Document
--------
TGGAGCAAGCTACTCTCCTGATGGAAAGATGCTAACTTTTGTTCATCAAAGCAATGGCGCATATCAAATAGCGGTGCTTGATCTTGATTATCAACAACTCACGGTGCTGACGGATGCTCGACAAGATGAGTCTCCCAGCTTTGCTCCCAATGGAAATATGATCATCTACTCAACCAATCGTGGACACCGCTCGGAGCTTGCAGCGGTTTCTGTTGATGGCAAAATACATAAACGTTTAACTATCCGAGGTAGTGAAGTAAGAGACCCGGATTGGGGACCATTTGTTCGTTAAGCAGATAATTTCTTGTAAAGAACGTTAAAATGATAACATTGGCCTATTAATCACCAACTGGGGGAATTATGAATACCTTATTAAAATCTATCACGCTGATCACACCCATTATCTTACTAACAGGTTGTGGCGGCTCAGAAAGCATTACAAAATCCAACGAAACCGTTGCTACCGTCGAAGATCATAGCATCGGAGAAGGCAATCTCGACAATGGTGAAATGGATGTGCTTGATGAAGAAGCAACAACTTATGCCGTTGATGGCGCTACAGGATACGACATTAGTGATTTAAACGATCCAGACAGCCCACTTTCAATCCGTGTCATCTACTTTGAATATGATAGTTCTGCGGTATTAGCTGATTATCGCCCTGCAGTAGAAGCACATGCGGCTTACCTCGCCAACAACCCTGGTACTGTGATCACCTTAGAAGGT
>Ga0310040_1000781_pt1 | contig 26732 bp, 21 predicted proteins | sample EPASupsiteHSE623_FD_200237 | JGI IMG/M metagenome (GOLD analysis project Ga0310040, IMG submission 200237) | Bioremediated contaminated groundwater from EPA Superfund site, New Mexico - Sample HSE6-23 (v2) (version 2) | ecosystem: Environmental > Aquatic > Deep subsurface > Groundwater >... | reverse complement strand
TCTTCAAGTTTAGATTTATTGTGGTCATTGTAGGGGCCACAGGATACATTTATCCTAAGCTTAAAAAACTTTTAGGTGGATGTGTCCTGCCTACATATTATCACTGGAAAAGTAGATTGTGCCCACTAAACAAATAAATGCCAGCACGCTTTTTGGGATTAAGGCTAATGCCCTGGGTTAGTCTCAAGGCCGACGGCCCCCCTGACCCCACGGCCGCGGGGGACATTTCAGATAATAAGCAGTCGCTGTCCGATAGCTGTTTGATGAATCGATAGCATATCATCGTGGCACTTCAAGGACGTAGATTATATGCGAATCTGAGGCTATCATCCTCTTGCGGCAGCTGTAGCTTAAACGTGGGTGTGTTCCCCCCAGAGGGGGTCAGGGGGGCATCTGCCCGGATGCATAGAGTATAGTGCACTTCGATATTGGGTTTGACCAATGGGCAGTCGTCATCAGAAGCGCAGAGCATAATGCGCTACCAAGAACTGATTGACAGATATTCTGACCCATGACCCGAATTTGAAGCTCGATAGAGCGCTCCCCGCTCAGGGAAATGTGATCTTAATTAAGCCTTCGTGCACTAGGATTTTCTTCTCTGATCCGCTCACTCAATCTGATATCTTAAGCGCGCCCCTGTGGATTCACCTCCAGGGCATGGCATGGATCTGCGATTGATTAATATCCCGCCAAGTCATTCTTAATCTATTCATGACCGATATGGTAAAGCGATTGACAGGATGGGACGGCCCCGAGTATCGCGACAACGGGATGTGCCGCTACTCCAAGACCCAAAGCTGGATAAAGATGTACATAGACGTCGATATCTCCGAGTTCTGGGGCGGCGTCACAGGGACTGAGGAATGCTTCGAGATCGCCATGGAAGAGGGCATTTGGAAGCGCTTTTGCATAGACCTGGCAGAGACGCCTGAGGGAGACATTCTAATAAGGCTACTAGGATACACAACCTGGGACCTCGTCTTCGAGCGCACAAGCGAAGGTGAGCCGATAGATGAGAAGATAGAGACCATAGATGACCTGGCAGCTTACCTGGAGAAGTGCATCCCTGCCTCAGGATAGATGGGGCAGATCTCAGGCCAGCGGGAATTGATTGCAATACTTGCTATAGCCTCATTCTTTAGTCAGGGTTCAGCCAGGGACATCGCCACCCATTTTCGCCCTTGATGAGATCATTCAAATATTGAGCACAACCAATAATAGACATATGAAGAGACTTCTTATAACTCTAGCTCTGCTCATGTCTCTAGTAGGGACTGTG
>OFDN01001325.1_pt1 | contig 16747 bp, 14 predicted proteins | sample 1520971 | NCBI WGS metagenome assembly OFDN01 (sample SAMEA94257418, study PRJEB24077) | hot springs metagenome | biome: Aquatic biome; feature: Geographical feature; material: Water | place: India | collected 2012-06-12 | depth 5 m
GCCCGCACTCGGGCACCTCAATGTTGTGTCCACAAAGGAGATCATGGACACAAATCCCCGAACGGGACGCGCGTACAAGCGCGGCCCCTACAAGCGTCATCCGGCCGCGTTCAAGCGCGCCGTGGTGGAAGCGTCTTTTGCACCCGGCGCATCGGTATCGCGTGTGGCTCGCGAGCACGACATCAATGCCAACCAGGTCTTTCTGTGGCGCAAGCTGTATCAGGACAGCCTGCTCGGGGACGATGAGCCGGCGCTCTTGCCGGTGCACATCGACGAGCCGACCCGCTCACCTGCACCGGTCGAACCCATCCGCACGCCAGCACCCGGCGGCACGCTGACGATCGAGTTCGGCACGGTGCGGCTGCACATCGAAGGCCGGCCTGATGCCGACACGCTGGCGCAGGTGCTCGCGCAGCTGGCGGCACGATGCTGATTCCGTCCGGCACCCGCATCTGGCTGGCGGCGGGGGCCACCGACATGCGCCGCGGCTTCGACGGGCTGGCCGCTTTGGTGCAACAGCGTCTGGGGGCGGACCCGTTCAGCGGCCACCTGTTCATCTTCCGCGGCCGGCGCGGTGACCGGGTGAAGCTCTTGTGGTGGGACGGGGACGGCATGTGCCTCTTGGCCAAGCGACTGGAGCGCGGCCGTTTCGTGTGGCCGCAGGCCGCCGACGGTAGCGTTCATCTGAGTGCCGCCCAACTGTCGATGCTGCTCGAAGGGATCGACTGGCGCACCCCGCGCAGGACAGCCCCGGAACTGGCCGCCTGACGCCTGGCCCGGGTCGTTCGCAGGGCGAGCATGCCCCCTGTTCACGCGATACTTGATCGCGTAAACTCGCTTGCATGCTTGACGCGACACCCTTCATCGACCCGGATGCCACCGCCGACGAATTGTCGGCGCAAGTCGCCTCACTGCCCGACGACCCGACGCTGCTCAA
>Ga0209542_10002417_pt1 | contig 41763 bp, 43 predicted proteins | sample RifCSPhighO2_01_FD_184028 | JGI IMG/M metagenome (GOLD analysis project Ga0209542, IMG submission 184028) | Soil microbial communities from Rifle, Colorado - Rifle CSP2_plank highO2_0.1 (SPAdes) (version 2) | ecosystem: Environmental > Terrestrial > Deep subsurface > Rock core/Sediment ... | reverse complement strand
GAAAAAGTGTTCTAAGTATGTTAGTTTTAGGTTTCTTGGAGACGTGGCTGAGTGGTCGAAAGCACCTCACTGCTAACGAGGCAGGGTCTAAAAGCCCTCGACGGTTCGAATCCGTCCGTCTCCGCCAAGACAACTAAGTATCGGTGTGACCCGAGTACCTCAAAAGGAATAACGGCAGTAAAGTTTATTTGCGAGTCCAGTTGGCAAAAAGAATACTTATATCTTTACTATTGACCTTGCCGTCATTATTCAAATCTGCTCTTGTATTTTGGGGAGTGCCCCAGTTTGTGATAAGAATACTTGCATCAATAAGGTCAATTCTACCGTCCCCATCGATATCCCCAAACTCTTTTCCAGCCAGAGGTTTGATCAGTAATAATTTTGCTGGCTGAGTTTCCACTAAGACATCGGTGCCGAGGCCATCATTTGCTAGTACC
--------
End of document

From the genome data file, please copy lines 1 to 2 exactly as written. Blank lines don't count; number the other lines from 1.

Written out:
TGGAGCAAGCTACTCTCCTGATGGAAAGATGCTAACTTTTGTTCATCAAAGCAATGGCGCATATCAAATAGCGGTGCTTGATCTTGATTATCAACAACTCACGGTGCTGACGGATGCTCGACAAGATGAGTCTCCCAGCTTTGCTCCCAATGGAAATATGATCATCTACTCAACCAATCGTGGACACCGCTCGGAGCTTGCAGCGGTTTCTGTTGATGGCAAAATACATAAACGTTTAACTATCCGAGGTAGTGAAGTAAGAGACCCGGATTGGGGACCATTTGTTCGTTAAGCAGATAATTTCTTGTAAAGAACGTTAAAATGATAACATTGGCCTATTAATCACCAACTGGGGGAATTATGAATACCTTATTAAAATCTATCACGCTGATCACACCCATTATCTTACTAACAGGTTGTGGCGGCTCAGAAAGCATTACAAAATCCAACGAAACCGTTGCTACCGTCGAAGATCATAGCATCGGAGAAGGCAATCTCGACAATGGTGAAATGGATGTGCTTGATGAAGAAGCAACAACTTATGCCGTTGATGGCGCTACAGGATACGACATTAGTGATTTAAACGATCCAGACAGCCCACTTTCAATCCGTGTCATCTACTTTGAATATGATAGTTCTGCGGTATTAGCTGATTATCGCCCTGCAGTAGAAGCACATGCGGCTTACCTCGCCAACAACCCTGGTACTGTGATCACCTTAGAAGGT
>Ga0310040_1000781_pt1 | contig 26732 bp, 21 predicted proteins | sample EPASupsiteHSE623_FD_200237 | JGI IMG/M metagenome (GOLD analysis project Ga0310040, IMG submission 200237) | Bioremediated contaminated groundwater from EPA Superfund site, New Mexico - Sample HSE6-23 (v2) (version 2) | ecosystem: Environmental > Aquatic > Deep subsurface > Groundwater >... | reverse complement strand